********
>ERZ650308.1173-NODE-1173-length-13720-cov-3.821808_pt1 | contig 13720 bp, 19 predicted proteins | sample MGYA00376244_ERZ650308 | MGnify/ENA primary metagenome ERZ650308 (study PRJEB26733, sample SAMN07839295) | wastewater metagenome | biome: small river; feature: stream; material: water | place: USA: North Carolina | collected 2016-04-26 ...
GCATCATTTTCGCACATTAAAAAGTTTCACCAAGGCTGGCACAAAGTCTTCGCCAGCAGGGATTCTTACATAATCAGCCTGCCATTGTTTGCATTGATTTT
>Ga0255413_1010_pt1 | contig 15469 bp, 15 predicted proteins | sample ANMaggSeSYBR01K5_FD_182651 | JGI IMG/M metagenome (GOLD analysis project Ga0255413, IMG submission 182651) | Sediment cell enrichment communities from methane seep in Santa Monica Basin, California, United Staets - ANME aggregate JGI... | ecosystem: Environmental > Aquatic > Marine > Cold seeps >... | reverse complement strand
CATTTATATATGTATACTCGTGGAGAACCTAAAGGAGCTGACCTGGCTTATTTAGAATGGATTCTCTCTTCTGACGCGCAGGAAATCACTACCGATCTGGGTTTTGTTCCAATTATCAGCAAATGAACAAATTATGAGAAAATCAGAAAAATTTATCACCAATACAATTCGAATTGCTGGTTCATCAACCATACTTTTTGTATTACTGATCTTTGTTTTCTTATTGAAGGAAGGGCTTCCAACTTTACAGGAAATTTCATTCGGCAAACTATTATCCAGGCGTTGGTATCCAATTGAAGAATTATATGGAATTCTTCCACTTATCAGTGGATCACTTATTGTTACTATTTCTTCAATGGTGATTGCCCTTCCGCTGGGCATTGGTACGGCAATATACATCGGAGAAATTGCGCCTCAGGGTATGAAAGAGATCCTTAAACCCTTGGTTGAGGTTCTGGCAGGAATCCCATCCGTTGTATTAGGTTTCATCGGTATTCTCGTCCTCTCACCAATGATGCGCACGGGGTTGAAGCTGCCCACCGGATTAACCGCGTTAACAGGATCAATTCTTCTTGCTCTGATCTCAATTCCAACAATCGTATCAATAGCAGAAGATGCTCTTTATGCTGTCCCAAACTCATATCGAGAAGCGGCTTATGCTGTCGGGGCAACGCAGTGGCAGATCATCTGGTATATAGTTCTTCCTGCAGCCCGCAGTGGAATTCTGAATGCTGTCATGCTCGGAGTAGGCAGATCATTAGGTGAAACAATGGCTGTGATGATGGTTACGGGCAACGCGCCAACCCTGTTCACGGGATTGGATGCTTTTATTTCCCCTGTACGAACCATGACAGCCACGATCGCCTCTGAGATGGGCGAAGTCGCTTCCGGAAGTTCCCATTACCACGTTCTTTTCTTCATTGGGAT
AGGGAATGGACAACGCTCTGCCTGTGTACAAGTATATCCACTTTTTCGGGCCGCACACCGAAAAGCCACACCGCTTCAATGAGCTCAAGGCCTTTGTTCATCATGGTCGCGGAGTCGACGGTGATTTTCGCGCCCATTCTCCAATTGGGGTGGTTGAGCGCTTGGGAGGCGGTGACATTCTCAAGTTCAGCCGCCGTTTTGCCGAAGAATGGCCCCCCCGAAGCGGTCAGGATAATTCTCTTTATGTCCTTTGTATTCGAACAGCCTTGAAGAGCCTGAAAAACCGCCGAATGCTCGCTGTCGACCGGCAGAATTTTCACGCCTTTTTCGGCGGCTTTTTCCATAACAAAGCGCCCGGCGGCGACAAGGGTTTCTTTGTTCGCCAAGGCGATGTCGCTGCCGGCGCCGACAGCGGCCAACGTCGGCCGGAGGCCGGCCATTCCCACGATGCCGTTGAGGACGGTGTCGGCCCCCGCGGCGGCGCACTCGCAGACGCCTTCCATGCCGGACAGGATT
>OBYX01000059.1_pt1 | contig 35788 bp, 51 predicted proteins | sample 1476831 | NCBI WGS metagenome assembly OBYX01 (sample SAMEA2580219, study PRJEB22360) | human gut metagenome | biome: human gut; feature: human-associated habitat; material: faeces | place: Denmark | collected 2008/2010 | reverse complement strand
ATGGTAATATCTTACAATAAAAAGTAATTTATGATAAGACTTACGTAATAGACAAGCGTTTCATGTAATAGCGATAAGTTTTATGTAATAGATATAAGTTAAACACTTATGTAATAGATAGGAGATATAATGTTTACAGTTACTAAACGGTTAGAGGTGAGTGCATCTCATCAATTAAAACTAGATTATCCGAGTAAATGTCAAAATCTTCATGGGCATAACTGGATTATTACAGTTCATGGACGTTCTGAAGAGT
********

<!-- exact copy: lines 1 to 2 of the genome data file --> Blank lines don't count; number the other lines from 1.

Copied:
>ERZ650308.1173-NODE-1173-length-13720-cov-3.821808_pt1 | contig 13720 bp, 19 predicted proteins | sample MGYA00376244_ERZ650308 | MGnify/ENA primary metagenome ERZ650308 (study PRJEB26733, sample SAMN07839295) | wastewater metagenome | biome: small river; feature: stream; material: water | place: USA: North Carolina | collected 2016-04-26 ...
GCATCATTTTCGCACATTAAAAAGTTTCACCAAGGCTGGCACAAAGTCTTCGCCAGCAGGGATTCTTACATAATCAGCCTGCCATTGTTTGCATTGATTTT